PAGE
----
Bobbies in Babylon: Colonialism, Racism, and British Policing
British police, we’re sometimes told, are the “envy of the world.” Popularly imagined, the British bobby is armed with nothing more than a baton, a notebook, and common sense. Policing by consent, they seem a breed apart from their more militarized counterparts in the United States. However, behind the benign image of the British bobby is a history of policing that stretches back for well over a century, and whose prime locus was not the British mainland, but Britain’s colonies. To police colonised populations, British police employed techniques of surveillance, control, and militarised violence, fostering in the process ideologies and systems of police racism that well predate Black Lives Matters, the Brixton “riots,” the Notting Hill Carnival, and the Windrush docking in 1948. What does the colonial history of British policing mean, not only for an analysis of the police, but also for the ways various domestic populations are conceptualized, racialized, and made subject to discipline and control?
This course offers an interdisciplinary overview of the racism of British policing and its colonial roots. Using archival footage and texts, we will begin by investigating how colonial policing presented itself as a battle for “hearts and minds,” uncovering hidden histories of surveillance, violence, and collective punishment which disrupt popular perceptions of a peaceful end to Empire. We’ll focus on how racialised technologies of control were imported to the mother country, to control the “coloured” immigrants for whom a more confrontational form of policing was needed. We’ll draw on the work of Stuart Hall, as well as media reports from the 1970s and 1980s, as we explore the concept of the “mugger” and analyze the “sus” (suspicion) laws which led to the urban rebellions of the 1980s. Lastly, we’ll turn our focus to the 21st-century “war on terror” and “war on gangs,” charting the influence which racialised ideas and tactics of colonial policing on policing today. Why, to echo the Black Lives Matter slogan, is the UK “not innocent”?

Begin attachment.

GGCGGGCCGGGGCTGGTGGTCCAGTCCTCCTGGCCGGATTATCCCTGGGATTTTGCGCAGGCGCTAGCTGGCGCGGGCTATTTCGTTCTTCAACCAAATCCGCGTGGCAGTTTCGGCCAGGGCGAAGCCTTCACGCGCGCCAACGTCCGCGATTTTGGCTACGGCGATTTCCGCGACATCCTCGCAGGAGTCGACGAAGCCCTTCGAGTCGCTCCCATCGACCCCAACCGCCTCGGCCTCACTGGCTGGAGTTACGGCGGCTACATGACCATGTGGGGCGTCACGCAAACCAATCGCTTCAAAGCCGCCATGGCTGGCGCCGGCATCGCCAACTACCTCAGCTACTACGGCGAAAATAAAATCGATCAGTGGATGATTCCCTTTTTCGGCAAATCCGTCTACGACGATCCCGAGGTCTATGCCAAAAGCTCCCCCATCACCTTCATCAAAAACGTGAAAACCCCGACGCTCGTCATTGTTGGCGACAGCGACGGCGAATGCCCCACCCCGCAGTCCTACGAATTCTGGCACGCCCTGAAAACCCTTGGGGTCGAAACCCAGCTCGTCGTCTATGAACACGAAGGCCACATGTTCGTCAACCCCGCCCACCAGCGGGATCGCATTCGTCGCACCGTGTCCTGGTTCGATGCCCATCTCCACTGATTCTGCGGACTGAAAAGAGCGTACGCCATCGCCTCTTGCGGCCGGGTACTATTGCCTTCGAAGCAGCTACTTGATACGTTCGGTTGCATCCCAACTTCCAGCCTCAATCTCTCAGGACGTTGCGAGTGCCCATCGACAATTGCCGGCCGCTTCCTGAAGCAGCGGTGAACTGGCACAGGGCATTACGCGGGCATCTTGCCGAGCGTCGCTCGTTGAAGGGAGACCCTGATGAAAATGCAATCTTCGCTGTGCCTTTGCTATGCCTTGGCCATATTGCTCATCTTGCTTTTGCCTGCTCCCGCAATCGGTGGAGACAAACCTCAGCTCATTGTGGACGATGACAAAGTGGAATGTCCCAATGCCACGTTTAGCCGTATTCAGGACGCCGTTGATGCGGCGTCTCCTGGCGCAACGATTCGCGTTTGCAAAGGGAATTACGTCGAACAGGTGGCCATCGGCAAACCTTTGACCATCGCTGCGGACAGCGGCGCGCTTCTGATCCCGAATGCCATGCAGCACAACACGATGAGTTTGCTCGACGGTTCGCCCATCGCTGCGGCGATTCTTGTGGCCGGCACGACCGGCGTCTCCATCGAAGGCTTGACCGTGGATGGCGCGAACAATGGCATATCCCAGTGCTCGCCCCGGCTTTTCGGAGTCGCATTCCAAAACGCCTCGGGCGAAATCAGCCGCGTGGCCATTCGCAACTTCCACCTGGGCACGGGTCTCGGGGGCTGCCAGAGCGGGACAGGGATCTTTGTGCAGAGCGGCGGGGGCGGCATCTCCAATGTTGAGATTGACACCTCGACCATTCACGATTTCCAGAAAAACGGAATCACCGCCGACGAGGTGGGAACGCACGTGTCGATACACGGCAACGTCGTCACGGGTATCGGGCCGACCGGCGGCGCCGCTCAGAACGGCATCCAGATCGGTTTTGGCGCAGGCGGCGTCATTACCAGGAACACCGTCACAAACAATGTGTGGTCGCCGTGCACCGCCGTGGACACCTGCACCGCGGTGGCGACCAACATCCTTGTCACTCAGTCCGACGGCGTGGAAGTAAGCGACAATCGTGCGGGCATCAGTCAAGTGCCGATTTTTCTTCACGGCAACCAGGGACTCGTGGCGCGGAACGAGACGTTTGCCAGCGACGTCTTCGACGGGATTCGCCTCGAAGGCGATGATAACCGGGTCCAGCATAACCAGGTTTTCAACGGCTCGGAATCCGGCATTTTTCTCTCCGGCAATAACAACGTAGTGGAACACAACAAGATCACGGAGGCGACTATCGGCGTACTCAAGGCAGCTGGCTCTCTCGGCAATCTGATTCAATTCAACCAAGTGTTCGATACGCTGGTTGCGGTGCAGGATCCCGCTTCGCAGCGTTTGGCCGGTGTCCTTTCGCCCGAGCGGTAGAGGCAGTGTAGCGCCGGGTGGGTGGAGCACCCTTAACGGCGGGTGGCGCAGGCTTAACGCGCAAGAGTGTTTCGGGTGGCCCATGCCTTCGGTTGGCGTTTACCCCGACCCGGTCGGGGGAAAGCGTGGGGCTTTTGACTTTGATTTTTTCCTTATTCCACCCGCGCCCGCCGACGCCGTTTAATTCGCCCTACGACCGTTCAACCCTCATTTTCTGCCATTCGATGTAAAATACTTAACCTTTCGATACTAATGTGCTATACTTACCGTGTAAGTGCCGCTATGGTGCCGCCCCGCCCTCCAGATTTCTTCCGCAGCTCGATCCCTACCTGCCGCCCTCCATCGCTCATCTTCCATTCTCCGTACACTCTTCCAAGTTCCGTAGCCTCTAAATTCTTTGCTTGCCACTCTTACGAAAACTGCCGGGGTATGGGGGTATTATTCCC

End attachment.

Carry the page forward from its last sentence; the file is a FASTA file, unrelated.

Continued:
Course ScheduleTuesday, 6:30-9:30PM GMT
October 27 — November 17, 2020